So, too, apparently, did one of the candidates running for the Senate seat think that I had audience that I could speak to with authority.  I was invited to several conference calls for bloggers with Congressman Mike Capuano.  Since myDedham focuses strictly on local issues I didn’t avail myself of the opportunity to participate, but it told me that the Congressman “got it.”

We all have personal networks, and increasingly they are moving online.  I have a network of family and friends that I speak to in person frequently, and I have a much larger network of friends, business associates, and acquaintances  online.  They put the social into social media.

My friends and I will sit over a beer and discuss politics, or sports, or technology, or just about any other conceivable topic.  I take their thoughts and advice seriously, and I will often incorporate it into my own life.  The same thing happens with social networks.  If I know that a friend that I know is politically astute, and I read on Facebook that he is supporting candidate X, I’m that much more likely to dig into Candidate X’s beliefs myself.

Why? Because my friend is an expert in politics, and I value his judgement.  I can’t sit down with all my friends every day and pick their brains on all topics.  I can, however, log onto Facebook or Twitter once or twice a day and read what they are thinking.  It takes just a minute of their time to update their status, but they reach hundreds of individuals.

Incidentally, my friend Mike Lake is running for State Auditor.  I would appreciate it if you would give him your consideration.   See?  That’s the power of social media.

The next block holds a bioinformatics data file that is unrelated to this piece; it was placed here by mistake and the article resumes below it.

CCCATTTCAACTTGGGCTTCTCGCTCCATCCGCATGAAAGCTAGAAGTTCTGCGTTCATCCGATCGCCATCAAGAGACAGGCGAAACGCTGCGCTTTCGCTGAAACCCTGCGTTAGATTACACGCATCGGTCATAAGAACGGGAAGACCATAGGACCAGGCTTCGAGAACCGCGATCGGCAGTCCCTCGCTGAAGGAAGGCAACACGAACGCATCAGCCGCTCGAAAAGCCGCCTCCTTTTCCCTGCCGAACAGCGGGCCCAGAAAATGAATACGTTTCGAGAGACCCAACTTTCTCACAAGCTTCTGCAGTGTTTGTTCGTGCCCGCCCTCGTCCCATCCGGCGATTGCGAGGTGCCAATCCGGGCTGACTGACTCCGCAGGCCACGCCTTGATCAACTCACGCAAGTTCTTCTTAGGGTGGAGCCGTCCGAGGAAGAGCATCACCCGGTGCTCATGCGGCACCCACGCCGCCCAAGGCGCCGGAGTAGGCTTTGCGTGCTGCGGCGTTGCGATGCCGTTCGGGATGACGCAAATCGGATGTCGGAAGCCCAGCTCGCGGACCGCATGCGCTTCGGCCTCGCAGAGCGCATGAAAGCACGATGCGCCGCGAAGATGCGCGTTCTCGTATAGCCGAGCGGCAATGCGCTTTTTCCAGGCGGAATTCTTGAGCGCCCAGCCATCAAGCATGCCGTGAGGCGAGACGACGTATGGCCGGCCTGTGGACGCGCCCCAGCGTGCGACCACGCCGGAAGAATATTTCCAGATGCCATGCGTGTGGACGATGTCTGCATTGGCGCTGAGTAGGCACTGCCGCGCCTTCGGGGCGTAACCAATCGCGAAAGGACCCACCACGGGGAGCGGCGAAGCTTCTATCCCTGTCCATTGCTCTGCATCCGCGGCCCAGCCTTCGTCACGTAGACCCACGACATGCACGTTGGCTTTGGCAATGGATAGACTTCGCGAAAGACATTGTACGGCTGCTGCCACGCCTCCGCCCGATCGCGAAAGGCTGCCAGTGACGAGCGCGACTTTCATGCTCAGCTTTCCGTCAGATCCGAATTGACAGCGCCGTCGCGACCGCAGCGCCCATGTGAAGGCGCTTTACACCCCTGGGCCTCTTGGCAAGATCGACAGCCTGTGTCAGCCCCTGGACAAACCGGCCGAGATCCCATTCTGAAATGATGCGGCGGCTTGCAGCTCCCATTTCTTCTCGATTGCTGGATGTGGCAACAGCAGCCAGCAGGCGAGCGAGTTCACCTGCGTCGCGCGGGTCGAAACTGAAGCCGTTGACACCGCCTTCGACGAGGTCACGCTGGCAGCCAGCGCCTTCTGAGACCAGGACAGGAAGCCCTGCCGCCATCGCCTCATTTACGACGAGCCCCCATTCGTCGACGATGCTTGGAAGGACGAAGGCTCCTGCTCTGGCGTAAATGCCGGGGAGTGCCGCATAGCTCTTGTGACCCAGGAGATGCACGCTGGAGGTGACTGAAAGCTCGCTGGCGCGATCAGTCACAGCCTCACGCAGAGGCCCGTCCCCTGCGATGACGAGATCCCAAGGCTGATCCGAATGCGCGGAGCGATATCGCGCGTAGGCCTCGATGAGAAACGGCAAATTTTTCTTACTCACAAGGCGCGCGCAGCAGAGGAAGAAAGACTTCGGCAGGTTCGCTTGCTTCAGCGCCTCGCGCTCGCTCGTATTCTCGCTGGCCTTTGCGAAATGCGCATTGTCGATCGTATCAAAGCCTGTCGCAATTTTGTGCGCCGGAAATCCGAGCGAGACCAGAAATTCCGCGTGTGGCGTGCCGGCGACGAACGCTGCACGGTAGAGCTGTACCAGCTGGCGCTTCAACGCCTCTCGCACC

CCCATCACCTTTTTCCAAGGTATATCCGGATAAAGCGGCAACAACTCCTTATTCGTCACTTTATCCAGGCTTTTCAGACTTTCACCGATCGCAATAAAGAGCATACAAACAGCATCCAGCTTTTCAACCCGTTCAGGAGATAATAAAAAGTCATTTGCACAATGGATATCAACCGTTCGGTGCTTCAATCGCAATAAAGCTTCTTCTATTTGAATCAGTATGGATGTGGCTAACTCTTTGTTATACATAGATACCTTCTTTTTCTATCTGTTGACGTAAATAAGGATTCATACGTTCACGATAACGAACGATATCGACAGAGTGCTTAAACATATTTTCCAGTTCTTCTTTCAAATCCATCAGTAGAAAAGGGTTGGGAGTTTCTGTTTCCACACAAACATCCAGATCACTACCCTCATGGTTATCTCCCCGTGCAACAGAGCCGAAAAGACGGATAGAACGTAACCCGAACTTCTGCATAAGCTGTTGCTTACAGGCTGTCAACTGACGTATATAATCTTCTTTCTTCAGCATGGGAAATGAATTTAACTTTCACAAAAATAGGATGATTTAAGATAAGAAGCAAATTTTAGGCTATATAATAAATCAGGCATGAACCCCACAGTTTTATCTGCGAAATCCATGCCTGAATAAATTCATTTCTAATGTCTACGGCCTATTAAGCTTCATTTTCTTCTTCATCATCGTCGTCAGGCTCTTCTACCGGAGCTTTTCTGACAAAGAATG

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Social media as a marketing and campaign tool

Today at the 2.0 Life, David says that he is “a serial early-adopter” of social media.  I’m most certainly not, for a few reasons.  Most importantly, it’s  for the very reason David says he quits most of them:  “Most of the time, social networks don’t have any real value unless everyone you know is using them, and most don’t have any value even if everyone is.”

Like most people I know, I’m a busy person and I have neither the time nor the inclination to try every new fad that comes down the pike.  If I am going to invest in a technology, I want it to have a proven value.  This is often the advice I give to clients.  Many feel they should be everywhere at once.  I disagree, and counsel that rather than trying to do too much at once, they should focus on a few that 1) they (or I, under their name) can do well, and 2) give you the most bang for the buck.

Facebook is an obvious choice, simply because it is so ubiquitous.  It is the place, as David says, where everyone you know (and many you would like to know) is already.  It doesn’t take much to set up a fan page or group, and, once you let a few friends know about it, then it can spread like wildfire.  Each time someone joins your group a notification is sent out letting their friends know they support a candidate, or enjoy shopping at a particular store.   If the friend also join up, a notification is sent out again to all their friends, and so on.  Even if they don’t join, simply seeing the notification is a free endorsement.

Twitter grows in popularity each day, but can be slightly tougher to do well.  It requires more work than Facebook, but the payoff can be even bigger.  At b.good (disclaimer: I am the winner of a contest there), they know how to “tweet” effectively.  b.good has an interesting marketing strategy.  Disdaining things like newspaper ads, they will tape coupons for free burgers and fries to objects in the neighborhood of their restaurants.   When they do, a tweet will go out  to their followers alerting them, often with a photo showing you where you can find them.  It’s a great way to get people in the doors who might not otherwise.

For the professional set, blogging is probably your best bet.  Of the three social media mentioned here it takes the most amount of work, but there is no better way for you (or me) to showcase your talents.  This morning Jay Donahue posted to his real estate agency’s blog the do’s and don’t’s for holiday decorating while trying to sell your home.